Avalanche Press Homepage Avalanche Press Online Store



Italy’s Elite Infantry:
The Bersaglieri

By Mike Bennighof, Ph.D.
August 2014

In 1836, the Piedmontese Army adopted light infantry formations similar to the French chasseurs and Austrian jägers. These Bersaglieri, or ”sharpshooters,” wore distinctive black uniforms with peaked hats, each hat trailing a long feather. The brainchild of Alfonso della Marmora, these troops would train to a very high physical standard, and also a high standard of marksmanship.

La Marmora would later hold a series of high commands in the Crimean War and in the 1866 war with Austria. In his vision, the Bersaglieri would act as companies of snipers, as light infantry screening the slow-moving line formations, and as special shock troops for key moments in battle.

La Marmora unveiled his creation during a military parade on 1 July 1836, when his first company stormed through the capital of Turin with the rapid (130 paces per minute), high-stepping gait that still distinguishes the Italian Army’s Bersaglieri battalions today. They made an instant impression on King Carlo Alberto, and became an integral part of the Armata Sarda, the Piedmontese professional army.

When the Armata Sarda transformed into the Esercito Reale Italiano (Royal Italian Army) in 1860, the number of Bersaglieri regiments became fixed at 12. The Bersaglieri battalions at first served as light infantry components of brigades and divisions, but Army doctrine later in the century called for them to be held back as corps-level reserves.

During the First World War, the 12 regiments of Bersaglieri distinguished themselves, especially the four regiments grouped together in the 47th Infantry Division. Of the 210,000 men who served in Bersaglieri regiments, 32,000 were killed and 50,000 wounded.

After the war, Armando Diaz’s reforms reduced the number of Bersaglieri battalions to two per regiment, and envisioned a new role for the light infantry as part of Italy’s commitment to mobile warfare. They would now serve as bicycle troops alongside cavalry in the Celeri, or “fast,” divisions. Gen. Ottavio Zoppi, one of Italy’s forward-thinking theorists of the period between the wars, saw elite units with aggressive spirit as one way to break the tactical stalemate of the Great War. The Bersaglieri, he believed, gave Italy the perfect formations for such a doctrine and an excellent complement to tanks.

The connection between the Bersaglieri and modern warfare continued when Italy formed armored divisions in early 1939. Each division contained one Bersaglieri regiment, as did each of the motorized divisions. All of the mobile divisions were in northern Italy when Mussolini declared war in June 1940, and no Bersaglieri fought in the initial campaigns in Egypt and Libya.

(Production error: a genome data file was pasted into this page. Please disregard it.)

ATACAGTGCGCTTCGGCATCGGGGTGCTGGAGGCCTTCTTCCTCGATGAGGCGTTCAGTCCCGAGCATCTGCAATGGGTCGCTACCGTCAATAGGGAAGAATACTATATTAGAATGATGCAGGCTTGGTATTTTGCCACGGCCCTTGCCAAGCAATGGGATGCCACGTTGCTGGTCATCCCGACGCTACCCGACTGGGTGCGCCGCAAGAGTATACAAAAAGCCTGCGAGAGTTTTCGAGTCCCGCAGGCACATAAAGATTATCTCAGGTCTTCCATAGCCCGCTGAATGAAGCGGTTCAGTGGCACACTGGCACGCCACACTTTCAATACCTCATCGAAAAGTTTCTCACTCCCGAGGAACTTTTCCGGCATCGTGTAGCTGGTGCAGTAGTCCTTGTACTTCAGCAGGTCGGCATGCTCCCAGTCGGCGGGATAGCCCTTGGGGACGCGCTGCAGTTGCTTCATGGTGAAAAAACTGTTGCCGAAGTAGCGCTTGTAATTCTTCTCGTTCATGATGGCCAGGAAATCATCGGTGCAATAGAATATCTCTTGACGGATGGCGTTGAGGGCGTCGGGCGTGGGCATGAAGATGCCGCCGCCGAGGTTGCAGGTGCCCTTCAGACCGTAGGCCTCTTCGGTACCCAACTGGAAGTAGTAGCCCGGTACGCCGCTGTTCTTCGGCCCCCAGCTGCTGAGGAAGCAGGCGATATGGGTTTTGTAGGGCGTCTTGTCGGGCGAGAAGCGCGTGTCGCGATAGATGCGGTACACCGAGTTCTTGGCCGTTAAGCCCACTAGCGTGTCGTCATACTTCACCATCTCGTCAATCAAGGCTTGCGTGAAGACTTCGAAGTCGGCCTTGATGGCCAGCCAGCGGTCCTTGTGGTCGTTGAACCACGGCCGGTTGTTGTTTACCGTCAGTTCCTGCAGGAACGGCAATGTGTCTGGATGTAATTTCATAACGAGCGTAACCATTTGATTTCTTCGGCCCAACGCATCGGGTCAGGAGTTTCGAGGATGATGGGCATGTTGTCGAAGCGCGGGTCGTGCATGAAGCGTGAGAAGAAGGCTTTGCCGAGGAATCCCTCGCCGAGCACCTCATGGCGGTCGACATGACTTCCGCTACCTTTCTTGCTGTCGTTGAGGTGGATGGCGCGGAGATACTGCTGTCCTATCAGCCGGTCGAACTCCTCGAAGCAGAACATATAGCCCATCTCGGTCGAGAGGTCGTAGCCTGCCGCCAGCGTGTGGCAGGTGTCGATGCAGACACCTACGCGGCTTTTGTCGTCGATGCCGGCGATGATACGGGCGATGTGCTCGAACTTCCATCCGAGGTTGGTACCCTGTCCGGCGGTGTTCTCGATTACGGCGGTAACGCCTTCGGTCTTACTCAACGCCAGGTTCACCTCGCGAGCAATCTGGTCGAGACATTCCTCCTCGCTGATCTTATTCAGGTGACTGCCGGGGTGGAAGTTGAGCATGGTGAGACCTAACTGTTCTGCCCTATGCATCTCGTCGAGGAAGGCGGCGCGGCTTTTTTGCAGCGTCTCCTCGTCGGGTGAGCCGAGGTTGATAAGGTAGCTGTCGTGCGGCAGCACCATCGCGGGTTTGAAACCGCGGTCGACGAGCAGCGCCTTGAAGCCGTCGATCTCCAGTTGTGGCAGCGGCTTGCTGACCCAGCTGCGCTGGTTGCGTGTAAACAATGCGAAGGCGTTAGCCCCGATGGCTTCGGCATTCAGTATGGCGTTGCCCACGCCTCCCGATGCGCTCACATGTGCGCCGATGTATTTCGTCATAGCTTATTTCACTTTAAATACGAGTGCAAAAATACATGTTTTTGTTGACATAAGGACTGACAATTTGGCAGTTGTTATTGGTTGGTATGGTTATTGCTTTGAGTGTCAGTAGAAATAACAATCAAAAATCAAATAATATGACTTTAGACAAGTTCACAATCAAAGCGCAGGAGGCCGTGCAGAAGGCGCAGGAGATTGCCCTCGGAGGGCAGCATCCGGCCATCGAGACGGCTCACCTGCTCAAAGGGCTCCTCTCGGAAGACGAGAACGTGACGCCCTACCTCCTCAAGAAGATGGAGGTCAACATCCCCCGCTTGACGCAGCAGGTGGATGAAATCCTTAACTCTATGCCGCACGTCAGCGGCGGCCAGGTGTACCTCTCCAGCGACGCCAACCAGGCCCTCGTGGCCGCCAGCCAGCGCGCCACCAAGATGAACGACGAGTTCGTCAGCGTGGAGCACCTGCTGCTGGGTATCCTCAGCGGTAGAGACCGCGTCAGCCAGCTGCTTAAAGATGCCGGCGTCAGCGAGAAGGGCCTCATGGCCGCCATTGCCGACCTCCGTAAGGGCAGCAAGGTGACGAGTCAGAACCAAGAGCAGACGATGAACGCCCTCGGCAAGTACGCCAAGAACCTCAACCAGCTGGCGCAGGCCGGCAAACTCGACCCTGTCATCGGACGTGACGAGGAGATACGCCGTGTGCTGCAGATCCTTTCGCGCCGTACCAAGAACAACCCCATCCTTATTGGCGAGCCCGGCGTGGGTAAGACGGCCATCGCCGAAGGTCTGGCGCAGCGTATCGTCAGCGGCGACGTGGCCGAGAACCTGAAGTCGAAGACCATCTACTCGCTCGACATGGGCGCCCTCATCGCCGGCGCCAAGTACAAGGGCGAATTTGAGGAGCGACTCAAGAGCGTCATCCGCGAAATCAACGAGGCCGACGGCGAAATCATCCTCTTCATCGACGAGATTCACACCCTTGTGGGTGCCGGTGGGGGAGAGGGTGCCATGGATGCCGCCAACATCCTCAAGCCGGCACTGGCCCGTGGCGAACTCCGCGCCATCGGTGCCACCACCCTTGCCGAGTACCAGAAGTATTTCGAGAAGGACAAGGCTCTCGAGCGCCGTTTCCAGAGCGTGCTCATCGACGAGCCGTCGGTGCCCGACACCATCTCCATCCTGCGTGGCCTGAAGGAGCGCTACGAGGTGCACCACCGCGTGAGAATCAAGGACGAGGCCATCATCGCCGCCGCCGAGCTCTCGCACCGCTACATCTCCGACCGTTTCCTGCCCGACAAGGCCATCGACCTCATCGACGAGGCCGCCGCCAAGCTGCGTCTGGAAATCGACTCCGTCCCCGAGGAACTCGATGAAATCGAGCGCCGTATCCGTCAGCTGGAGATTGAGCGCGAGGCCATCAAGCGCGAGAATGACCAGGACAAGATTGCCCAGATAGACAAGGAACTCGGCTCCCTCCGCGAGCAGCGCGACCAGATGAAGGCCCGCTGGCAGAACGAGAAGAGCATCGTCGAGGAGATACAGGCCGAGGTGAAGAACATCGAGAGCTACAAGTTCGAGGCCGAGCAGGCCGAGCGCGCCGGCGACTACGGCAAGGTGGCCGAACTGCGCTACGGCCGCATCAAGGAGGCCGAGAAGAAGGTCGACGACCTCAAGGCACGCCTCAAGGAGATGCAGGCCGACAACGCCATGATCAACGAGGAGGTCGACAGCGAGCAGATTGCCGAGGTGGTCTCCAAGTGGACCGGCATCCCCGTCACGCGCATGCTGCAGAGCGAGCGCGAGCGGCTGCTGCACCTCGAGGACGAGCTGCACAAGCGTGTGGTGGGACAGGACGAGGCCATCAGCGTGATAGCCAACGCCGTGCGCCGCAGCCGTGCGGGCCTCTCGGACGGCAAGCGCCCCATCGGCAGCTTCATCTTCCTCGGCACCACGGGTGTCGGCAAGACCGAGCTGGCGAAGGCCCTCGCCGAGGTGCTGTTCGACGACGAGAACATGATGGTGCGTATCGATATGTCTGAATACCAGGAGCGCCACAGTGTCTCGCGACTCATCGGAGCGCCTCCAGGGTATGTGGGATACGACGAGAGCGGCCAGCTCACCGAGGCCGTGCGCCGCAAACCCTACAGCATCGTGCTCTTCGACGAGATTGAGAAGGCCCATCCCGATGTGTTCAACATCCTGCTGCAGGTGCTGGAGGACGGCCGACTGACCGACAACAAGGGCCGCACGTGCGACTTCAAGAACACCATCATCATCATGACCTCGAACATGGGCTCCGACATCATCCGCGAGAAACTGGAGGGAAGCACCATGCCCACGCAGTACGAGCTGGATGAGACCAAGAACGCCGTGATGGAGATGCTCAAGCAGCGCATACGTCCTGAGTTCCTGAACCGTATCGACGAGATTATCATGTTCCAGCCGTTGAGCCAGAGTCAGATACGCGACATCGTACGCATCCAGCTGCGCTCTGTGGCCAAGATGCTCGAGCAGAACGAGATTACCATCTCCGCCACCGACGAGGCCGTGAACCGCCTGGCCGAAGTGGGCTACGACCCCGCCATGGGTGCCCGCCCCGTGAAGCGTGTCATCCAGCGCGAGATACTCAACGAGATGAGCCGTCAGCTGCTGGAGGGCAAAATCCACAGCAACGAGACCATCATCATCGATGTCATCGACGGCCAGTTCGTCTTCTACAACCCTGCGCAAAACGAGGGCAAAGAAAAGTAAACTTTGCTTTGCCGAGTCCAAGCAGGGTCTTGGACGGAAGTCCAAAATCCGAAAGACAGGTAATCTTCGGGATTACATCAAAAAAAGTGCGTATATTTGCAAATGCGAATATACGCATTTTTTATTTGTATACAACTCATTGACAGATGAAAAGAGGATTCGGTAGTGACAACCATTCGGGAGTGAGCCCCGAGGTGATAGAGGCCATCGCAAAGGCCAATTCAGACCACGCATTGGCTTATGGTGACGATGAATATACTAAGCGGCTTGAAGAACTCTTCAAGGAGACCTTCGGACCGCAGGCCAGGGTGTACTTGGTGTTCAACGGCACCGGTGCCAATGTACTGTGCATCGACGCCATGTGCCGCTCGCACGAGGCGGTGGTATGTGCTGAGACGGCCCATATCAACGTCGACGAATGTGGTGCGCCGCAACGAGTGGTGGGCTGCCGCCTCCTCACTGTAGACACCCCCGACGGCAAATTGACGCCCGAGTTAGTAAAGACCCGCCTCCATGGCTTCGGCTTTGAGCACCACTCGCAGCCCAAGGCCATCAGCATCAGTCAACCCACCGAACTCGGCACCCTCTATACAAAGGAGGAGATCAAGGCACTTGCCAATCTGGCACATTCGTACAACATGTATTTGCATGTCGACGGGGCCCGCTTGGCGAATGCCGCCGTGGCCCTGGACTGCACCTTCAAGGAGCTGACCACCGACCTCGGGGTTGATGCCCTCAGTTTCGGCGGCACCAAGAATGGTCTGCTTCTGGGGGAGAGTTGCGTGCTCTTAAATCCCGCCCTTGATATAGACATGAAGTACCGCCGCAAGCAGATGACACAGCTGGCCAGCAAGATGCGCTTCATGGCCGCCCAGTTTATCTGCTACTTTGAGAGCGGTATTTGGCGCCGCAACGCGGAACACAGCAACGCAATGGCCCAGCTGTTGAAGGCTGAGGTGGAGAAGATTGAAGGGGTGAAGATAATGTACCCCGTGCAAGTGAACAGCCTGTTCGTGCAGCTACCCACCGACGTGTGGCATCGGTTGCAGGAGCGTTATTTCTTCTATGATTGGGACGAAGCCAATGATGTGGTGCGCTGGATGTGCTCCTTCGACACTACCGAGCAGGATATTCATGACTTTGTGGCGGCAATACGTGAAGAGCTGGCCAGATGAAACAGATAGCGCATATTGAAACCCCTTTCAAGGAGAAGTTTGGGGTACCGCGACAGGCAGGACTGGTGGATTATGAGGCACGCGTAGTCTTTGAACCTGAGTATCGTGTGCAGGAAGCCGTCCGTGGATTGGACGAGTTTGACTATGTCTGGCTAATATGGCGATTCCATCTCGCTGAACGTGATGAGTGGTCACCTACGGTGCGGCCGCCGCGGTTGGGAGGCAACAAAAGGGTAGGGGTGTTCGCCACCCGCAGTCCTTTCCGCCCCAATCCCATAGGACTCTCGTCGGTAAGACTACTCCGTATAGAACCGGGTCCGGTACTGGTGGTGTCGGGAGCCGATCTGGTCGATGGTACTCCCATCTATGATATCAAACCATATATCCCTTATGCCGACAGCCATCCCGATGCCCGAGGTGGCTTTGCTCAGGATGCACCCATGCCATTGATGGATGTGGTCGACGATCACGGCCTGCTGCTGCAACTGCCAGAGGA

Italy’s Bersaglieri regiments expanded to three battalions each during the Second World War, but the Army resisted temptations to water down their quality, and recruits had to be of above-average size and stamina. They endured intense physical training, just as their great-grandfathers had, and had to qualify as marksmen.

Bersaglieri carried a carbine version of the Italian Army’s standard 6.5mm 1891 model, a good marksman’s rifle but lacking the power of other nations’ weapons. Other equipment was standard except for the machine guns. Bersaglieri had the 8mm Breda M1937, a modern weapon but hampered by being clip- instead of belt-fed. The Breda left no “brass” lying around, as the spent cartridges were re-inserted in the clip as they were fired. Many line units still had the Fiat M1914/35, a modernized Great War veteran.

Bersaglieri fought the French and the Greeks in 1940, but the first Bersaglieri to see combat in North Africa, the 10th Bersaglieri Regiment, crossed to Libya in early 1941 and headed for the front. It met disaster before arriving there, when British tanks ambushed its truck convoys well inside what the regimental staff had been told was the secure rear area.


In all, six of the 12 regiments fought in North Africa, compiling an excellent combat record. More than once, Bersaglieri units fought to the last man to hold a position while German units ran away.

In the two Panzer Grenadier games set in the North African theater, Afrika Korps and Desert Rats, the Bersaglieri are easily the best Italian units depicted, with firepower and range equivalent to German units and usually superior morale. They also have trucks for mobility, but are hampered somewhat through use of the same inadequate 47mm anti-tank gun as other Italian formations. At least they usually have more of them.

There are three flavors of Bersaglieri. One battalion of each regiment rode into battle on motorcycles, much like truly motorized cavalry, and these pieces appear often in the two games’ 100+ scenarios. There are also Bersaglieri infantry and machine gun units. The machine gunners have better firepower than standard Italian pieces not only through their stricter weapons training but also for carrying a better weapon than the line units.

This piece originally appeared in March 2005. You can find an almost identical version (with no attribution to this piece) on another game company's website, but this is the original.

Click here to order Afrika Korps.

Click here to order Desert Rats.

Mike Bennighof is president of Avalanche Press and holds a doctorate in history from Emory University. A Fulbright Scholar and award-winning journalist, he has published over 100 books, games and articles on historical subjects. He lives in Birmingham, Alabama with his wife, three children and his dog, Leopold.